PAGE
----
Curran proposes $3.3 billion budget for Nassau County in 2021

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Refinancing hundreds of millions of dollars and proposing tens of millions of dollars in spending cuts are key elements of the $3.3 billion budget proposed for Nassau County in 2021 due to the coronavirus pandemic.

The proposed budget was introduced by Nassau County Executive Laura Curran last Wednesday. 

The budget is a decrease from the $3.55 billion spending plan approved for 2020, according to county officials. 

The budget calls for the Nassau Interim Finance Authority, which has overseen the county’s finances for the past two decades, to restructure $360 million in debt from the county and the finance authority, according to a county news release.

Curran said the uncertainty that has lingered throughout the year due to the pandemic was the reason for the proposed restructuring of debt.

“Restructuring bonds would not be necessary or justifiable in an ordinary year. Extraordinary times as these, however, call for this extraordinary, yet targeted and appropriate, measures,” Curran said.

Of the debt, $240 million comes from finance authority bonds while the remaining $120 million comes from county bonds.  The county, according to the news release, will save $285 million in 2021 and $150 million in 2022 by refinancing the debt.

Despite the county facing a 2020 midyear deficit of $385 million due to the pandemic, county officials anticipate that Nassau will end the year “in budgetary balance.” The gap closing plan combines the use of $112 million of fund balance, $103 million in funding from the federal CARES Act, $75 million from the finance authority’s debt extension, $38 million in funds to financially support litigation and workers’ compensation expenses, $32 million from completed or abandoned capital projects and $25 million in expense controls.

“The pandemic has plunged Nassau and other local economies into a steep and unprecedented financial crisis, and my budget reflects this emergency,” Curran said. “With shared commitment and the resilient spirit Nassau residents have demonstrated throughout this crisis, I’m confident we’ll emerge stronger in the years ahead.”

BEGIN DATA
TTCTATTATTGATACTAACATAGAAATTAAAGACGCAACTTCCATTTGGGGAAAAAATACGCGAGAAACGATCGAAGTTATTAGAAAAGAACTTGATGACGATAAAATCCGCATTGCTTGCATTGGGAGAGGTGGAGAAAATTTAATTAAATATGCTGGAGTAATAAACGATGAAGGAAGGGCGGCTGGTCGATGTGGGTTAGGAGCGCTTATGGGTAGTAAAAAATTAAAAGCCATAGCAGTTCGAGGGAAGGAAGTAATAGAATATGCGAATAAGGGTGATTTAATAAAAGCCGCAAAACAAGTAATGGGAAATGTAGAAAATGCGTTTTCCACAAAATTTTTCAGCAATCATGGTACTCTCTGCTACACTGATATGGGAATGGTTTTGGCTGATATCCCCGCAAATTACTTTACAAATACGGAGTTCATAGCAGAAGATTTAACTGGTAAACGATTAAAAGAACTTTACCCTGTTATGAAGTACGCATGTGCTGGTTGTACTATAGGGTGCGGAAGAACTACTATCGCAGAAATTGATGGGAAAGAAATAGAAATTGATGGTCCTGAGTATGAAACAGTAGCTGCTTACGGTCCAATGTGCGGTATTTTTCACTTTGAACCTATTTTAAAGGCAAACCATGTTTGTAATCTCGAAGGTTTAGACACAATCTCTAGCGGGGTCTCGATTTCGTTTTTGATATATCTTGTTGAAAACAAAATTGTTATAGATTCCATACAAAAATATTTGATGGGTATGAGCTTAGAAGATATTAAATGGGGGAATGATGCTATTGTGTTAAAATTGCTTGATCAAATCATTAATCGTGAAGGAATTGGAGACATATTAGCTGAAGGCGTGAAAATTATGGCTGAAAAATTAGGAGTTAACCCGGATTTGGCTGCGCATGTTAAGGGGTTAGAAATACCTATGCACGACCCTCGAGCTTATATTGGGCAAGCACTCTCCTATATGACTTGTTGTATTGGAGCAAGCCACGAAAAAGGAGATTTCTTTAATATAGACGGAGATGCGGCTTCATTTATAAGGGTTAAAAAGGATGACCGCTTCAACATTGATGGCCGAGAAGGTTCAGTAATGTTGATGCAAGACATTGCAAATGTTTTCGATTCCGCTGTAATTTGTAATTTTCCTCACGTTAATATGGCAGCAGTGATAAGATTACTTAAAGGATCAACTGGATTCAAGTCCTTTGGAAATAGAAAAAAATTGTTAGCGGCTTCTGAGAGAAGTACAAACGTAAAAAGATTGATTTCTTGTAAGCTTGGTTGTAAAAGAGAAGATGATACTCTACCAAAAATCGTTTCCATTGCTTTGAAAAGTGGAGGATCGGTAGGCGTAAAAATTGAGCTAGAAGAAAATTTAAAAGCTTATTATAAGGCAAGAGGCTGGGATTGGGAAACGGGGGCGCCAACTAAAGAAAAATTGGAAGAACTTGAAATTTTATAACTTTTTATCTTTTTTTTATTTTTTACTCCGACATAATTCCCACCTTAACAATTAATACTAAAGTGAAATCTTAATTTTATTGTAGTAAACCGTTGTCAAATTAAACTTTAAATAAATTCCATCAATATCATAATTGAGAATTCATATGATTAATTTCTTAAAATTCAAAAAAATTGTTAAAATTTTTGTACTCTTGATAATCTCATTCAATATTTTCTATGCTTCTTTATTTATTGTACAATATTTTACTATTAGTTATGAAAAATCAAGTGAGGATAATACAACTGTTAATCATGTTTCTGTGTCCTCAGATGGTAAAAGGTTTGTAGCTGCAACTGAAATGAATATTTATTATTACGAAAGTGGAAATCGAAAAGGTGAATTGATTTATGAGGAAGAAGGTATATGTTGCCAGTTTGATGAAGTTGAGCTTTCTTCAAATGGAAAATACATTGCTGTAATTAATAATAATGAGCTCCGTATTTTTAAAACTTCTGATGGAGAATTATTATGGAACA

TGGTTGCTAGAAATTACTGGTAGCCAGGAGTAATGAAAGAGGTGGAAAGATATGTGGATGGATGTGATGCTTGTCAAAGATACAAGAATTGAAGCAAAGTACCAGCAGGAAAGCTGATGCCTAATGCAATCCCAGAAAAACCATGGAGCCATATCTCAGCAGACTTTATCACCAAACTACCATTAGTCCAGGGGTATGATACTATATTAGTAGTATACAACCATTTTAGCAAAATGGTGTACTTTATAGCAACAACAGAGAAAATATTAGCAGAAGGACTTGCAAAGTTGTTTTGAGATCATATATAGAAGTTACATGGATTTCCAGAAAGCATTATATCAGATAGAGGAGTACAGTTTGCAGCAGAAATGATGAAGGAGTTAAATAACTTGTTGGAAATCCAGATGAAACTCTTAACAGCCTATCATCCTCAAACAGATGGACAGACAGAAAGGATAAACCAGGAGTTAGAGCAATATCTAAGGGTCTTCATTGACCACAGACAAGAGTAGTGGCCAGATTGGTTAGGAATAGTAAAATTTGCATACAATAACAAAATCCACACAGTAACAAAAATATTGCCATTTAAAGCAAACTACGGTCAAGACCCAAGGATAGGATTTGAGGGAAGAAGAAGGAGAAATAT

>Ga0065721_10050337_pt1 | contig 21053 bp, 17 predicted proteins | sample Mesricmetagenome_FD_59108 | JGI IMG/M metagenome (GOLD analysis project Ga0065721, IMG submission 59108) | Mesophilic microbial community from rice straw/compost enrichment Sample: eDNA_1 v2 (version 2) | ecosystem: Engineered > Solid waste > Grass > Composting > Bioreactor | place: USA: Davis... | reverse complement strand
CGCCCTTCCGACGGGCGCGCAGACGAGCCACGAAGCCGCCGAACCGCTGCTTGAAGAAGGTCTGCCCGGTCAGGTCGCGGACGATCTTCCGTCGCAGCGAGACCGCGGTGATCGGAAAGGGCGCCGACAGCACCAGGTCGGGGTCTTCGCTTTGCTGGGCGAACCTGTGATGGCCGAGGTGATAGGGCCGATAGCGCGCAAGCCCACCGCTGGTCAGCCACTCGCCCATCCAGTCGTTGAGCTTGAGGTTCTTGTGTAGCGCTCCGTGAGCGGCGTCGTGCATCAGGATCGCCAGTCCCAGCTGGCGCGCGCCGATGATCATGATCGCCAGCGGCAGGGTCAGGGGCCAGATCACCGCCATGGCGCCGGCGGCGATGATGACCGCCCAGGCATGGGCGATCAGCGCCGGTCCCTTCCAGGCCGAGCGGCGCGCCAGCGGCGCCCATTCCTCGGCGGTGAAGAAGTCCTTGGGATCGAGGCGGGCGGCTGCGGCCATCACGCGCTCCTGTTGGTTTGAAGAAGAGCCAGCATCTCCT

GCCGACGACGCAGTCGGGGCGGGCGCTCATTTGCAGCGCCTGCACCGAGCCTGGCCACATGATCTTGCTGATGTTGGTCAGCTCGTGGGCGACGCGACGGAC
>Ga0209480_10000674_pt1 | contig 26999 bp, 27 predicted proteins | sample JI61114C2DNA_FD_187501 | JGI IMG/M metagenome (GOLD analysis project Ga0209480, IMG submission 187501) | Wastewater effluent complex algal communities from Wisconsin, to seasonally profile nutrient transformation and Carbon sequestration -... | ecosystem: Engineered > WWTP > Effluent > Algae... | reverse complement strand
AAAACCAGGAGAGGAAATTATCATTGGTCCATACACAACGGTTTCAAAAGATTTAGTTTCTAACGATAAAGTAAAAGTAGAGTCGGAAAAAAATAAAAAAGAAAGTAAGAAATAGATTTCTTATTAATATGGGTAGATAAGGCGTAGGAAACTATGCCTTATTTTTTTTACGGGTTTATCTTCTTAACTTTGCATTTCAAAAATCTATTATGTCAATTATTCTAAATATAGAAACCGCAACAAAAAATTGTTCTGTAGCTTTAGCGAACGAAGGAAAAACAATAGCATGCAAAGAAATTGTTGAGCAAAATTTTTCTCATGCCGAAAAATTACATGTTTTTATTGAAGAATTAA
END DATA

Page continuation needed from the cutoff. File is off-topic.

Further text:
Richard Nicolello (R-New Hyde Park), presiding officer of the County Legislature, told Newsday the Republican majority “will conduct a thorough review and analysis of the County Executive’s budget to ensure it is fiscally responsible and does not put additional burdens on Nassau taxpayers already struggling with the financial impact of COVID-19.”

The Republican legislative majority subpoenaed Curran’s administration in early August to analyze her plan to use the Nassau Interim Finance Authority to combat the looming debt the county faces due to the coronavirus pandemic.

Nicolello signed the three subpoenas, which sought financial statements from the county’s budget director, Raymond Orlando, and county consultants Public Financial Management.

According to officials, Curran discussed the plan with leaders from the majority and minority caucuses in the County Legislature and hopes to continue to have more in-depth briefings so the county can deal with the financial crisis in the most effective way.

According to officials, the county was projected to suffer a $749 million deficit in 2020 and 2021.

Officials said Nassau will also save nearly $70 million by eliminating 329 vacant county positions.  Other savings outlined by the county include $16.7 million from a contract with the NICE bus service, $12.8 million in public safety overtime and $5.8 million in Medicaid due to additional federal funding.

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